Among some of the players in China’s health insurance industry Ping An, PICC and AIA. Local authorities are also testing a low-cost insurance product called Huimin Bao.

An Oliver Wyman survey in December found that 62% of people who did not have a policy planned to buy health insurance, and that 44% of existing policyholders were considering an increase in coverage. they have

Over the past 15 years, the Chinese government has dedicated financial and political resources to improving the country’s public health system. The topic was a full section of Chinese President Xi Jinping’s report at a key political meeting in October.

Hospital funding

However, one of the obstacles to the development of China’s public health system is its fragmented funding system, according to Qingyue Meng, executive director of the China Health Development Studies Center at Peking University.

Healthcare providers in China receive funding from four sources – social health insurance, the government health budget, essential public health programs and out-of-pocket payments – each “managed by different authorities without effective coordination in budget management and allocation,” Meng wrote in the Lancet in December.

“Hospitals and clinics are reluctant to provide public health care because of the lack of financial incentives and the significant number of regulations,” he said, “which is further isolating.[s] hospitals and [specialized public health organizations such as the Centers for Disease Prevention and Control].”

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For comparison, HCA Healthcare, the largest hospital operator in the US, says more than half of its revenue comes from managed care – often company-subsidized plans that own a network of health providers – and other insurers. Most of HCA’s other revenue comes from government-affiliated Medicare and Medicaid health insurance plans.

In China, United Family Healthcare’s Lipson said being a privately held business allowed him to react more quickly. “We fund our own growth and are able to acquire talent and experience by offering competitive pay packages, so we can also move beds to the level of care required.”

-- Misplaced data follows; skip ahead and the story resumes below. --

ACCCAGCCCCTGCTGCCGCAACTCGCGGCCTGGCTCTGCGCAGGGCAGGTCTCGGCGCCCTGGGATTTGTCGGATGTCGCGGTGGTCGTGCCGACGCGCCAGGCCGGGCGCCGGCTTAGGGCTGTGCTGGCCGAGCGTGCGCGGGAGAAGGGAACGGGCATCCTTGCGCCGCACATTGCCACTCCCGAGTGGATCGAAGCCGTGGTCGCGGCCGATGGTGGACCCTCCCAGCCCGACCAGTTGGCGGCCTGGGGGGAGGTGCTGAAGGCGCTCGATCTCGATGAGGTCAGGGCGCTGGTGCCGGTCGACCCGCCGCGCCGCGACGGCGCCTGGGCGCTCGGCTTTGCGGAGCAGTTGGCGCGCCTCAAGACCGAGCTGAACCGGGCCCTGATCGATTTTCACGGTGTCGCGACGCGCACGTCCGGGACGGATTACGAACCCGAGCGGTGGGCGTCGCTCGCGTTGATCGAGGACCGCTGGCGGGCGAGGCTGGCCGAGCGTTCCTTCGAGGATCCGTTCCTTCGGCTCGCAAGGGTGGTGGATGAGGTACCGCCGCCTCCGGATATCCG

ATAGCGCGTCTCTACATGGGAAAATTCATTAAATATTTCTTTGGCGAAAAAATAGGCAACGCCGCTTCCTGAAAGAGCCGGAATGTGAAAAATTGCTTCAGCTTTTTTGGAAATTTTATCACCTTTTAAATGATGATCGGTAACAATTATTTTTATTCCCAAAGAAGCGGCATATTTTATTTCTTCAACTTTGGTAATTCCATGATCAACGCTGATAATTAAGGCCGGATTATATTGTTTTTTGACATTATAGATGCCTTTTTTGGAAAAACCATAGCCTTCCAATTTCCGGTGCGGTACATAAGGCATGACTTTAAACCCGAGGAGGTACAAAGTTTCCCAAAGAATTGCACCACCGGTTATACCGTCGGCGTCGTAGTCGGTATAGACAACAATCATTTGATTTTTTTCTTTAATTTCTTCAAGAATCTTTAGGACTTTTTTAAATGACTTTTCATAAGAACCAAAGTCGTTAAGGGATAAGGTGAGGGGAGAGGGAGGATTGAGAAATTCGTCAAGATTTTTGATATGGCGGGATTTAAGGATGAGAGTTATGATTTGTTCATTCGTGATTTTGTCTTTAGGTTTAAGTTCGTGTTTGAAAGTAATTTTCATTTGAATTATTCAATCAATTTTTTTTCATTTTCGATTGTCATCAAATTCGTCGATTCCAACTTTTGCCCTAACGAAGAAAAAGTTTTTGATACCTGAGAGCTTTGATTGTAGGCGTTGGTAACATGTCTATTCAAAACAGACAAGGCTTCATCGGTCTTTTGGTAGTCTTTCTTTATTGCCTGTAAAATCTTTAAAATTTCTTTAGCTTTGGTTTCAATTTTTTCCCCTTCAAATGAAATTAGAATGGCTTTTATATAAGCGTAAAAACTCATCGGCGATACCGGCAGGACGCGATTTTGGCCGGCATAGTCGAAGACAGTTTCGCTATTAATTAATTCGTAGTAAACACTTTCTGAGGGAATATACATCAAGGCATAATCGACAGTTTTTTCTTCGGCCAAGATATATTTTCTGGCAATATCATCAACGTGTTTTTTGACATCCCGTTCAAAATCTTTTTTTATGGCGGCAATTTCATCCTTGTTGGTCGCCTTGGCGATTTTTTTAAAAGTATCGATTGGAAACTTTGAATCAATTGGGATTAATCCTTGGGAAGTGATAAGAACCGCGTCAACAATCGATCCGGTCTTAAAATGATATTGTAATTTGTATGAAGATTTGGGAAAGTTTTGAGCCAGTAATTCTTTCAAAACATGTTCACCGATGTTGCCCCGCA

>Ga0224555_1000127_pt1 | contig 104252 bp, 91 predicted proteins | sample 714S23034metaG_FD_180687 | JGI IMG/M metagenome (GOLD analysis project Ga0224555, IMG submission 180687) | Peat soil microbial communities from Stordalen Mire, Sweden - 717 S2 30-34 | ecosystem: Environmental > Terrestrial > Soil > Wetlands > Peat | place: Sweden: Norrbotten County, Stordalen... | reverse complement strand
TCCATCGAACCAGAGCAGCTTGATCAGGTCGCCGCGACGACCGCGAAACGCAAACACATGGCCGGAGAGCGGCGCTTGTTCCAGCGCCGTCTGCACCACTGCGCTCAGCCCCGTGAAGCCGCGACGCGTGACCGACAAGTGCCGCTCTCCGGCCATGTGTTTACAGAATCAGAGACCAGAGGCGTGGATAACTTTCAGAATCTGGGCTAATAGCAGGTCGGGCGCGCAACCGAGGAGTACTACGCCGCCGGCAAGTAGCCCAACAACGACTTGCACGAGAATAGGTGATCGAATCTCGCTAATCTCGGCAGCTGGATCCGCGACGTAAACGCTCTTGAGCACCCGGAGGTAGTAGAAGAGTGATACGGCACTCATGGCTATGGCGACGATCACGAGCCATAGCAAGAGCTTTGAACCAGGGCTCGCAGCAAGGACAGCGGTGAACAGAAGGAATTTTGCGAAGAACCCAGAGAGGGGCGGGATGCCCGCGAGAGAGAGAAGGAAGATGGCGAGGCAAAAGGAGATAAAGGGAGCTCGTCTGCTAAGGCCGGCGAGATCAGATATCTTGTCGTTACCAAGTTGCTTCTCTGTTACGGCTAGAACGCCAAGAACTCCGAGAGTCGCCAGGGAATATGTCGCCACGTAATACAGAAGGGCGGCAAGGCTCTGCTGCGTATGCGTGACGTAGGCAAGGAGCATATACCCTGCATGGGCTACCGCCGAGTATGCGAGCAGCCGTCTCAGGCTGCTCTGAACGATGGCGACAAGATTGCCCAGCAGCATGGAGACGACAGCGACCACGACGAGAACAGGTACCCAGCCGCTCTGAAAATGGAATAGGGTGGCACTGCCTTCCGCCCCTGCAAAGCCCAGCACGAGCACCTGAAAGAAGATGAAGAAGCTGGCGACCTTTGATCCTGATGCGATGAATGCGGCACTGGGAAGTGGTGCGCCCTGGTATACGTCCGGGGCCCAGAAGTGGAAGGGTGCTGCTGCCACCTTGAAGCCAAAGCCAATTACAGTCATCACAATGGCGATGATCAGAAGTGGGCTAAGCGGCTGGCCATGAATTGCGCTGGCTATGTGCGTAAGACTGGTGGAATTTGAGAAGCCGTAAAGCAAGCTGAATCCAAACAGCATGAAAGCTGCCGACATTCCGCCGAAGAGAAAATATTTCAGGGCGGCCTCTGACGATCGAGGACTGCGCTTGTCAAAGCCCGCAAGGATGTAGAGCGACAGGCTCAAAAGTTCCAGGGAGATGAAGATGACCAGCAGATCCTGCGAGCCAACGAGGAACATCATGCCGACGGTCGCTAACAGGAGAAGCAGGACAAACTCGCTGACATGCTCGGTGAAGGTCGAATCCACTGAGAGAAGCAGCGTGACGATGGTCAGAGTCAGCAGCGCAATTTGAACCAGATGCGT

“After looking at the course that pandemic compliance took in other countries, and since our patients are private payers, we were able to provide sufficient supplies of medicines, PPE etc. to order, because we started to see the numbers of Covid cases growing in China,” she said. said.

Her company was overcapacity at the start of the pandemic since it opened four hospitals in the past two years, Lipson said, noting that the public system added 80,000 unit beds. intensive care over the past three years, but that it was difficult for them to meet the demand from the increase. in cases of Covid.

There is a shortage of specialist doctors

Ultimately, the shock of the pandemic provides an opportunity for wider business changes.

China’s hospitals are not directly affected by the health care payment system, as most are directly under government supervision, said George Jiang, director of consulting at Frost & Sullivan.

But he said that macro events can lead to systemic changes that need to be managed, such as tripling ICU capacity in a month.

China’s hierarchical medical system had forced doctors to compete for a few advanced intensive care units in the cities only, leading to a shortage of qualified ICU physicians and therefore beds, Jiang said. He said recent changes mean smaller cities now have the ability to hire specialist doctors – a situation China has not seen in the past 15 years.

Now with more ICU beds, he expects China will need to train more doctors to that level of care.

There are many more factors behind the development of China’s healthcare, and why local people often go abroad for medical treatment.

But Jiang noted that the greater use of the Internet for payments and other services in China compared to the US means that the Asian country can be the most promising market for medical digitization.

Chinese companies already in the space include JD Health and WeDoctor.

— CNBC’s Dan Mangan contributed to this report.

Correction: This story has been updated to reflect that Roberta Lipson is the founder of United Family Healthcare and vice chairman of parent company New Frontier Health.